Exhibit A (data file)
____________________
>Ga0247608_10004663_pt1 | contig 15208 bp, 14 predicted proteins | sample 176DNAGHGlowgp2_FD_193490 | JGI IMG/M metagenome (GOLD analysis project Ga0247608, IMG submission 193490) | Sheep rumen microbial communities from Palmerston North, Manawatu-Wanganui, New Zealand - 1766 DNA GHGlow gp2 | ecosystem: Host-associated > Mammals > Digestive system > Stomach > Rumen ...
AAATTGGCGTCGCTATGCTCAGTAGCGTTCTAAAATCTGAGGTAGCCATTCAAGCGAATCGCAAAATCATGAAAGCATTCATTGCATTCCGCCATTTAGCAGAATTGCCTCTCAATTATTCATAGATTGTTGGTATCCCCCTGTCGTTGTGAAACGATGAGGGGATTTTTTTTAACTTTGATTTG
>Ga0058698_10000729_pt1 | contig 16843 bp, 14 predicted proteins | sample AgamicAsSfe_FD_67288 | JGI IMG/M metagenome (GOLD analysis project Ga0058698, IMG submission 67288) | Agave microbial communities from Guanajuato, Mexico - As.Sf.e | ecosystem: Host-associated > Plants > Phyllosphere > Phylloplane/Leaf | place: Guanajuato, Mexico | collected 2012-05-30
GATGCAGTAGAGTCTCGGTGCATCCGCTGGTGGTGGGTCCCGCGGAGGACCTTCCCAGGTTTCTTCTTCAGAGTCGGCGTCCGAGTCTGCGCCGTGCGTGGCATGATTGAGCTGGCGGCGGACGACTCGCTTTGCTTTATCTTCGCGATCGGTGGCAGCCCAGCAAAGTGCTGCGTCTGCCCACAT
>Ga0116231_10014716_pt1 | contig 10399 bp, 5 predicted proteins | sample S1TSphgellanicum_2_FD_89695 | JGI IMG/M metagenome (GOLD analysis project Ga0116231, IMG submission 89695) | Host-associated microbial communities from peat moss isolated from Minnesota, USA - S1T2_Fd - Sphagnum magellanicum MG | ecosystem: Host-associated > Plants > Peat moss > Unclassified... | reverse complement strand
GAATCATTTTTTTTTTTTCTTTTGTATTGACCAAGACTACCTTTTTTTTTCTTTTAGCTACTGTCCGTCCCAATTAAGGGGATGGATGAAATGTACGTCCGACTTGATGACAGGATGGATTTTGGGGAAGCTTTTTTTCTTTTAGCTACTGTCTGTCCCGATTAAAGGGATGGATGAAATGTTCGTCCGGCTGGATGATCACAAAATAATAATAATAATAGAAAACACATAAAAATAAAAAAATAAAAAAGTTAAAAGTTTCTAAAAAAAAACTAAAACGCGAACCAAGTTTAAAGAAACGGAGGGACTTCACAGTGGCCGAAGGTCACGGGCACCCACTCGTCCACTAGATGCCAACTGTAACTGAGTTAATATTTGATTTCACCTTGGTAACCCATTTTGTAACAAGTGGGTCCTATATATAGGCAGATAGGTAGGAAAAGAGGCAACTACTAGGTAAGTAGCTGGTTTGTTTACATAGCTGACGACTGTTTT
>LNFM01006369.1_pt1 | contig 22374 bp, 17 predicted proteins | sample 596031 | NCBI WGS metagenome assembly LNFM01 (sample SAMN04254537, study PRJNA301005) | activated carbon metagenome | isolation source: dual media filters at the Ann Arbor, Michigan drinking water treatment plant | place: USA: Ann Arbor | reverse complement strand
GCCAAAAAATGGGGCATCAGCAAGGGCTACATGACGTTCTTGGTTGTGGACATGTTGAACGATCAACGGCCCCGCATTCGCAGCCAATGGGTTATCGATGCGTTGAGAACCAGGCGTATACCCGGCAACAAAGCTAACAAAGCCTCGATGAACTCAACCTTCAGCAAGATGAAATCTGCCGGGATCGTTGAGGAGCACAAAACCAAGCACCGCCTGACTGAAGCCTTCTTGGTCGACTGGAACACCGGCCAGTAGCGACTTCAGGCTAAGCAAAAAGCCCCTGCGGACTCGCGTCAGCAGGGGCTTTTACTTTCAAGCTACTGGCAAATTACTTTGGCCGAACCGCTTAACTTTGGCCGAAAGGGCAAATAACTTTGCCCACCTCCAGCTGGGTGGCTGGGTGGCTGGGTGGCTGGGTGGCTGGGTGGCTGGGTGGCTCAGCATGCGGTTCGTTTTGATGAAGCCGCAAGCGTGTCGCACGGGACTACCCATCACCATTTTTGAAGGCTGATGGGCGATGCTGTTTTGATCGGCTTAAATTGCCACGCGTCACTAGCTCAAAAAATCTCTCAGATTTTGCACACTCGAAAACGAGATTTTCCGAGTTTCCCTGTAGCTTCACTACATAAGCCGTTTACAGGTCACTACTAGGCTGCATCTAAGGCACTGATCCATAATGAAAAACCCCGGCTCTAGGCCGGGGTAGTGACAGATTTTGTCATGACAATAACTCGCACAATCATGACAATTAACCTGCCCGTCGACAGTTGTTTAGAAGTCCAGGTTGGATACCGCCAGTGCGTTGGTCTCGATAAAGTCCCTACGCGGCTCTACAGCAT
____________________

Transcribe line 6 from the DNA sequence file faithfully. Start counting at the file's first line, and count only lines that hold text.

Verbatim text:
GAATCATTTTTTTTTTTTCTTTTGTATTGACCAAGACTACCTTTTTTTTTCTTTTAGCTACTGTCCGTCCCAATTAAGGGGATGGATGAAATGTACGTCCGACTTGATGACAGGATGGATTTTGGGGAAGCTTTTTTTCTTTTAGCTACTGTCTGTCCCGATTAAAGGGATGGATGAAATGTTCGTCCGGCTGGATGATCACAAAATAATAATAATAATAGAAAACACATAAAAATAAAAAAATAAAAAAGTTAAAAGTTTCTAAAAAAAAACTAAAACGCGAACCAAGTTTAAAGAAACGGAGGGACTTCACAGTGGCCGAAGGTCACGGGCACCCACTCGTCCACTAGATGCCAACTGTAACTGAGTTAATATTTGATTTCACCTTGGTAACCCATTTTGTAACAAGTGGGTCCTATATATAGGCAGATAGGTAGGAAAAGAGGCAACTACTAGGTAAGTAGCTGGTTTGTTTACATAGCTGACGACTGTTTT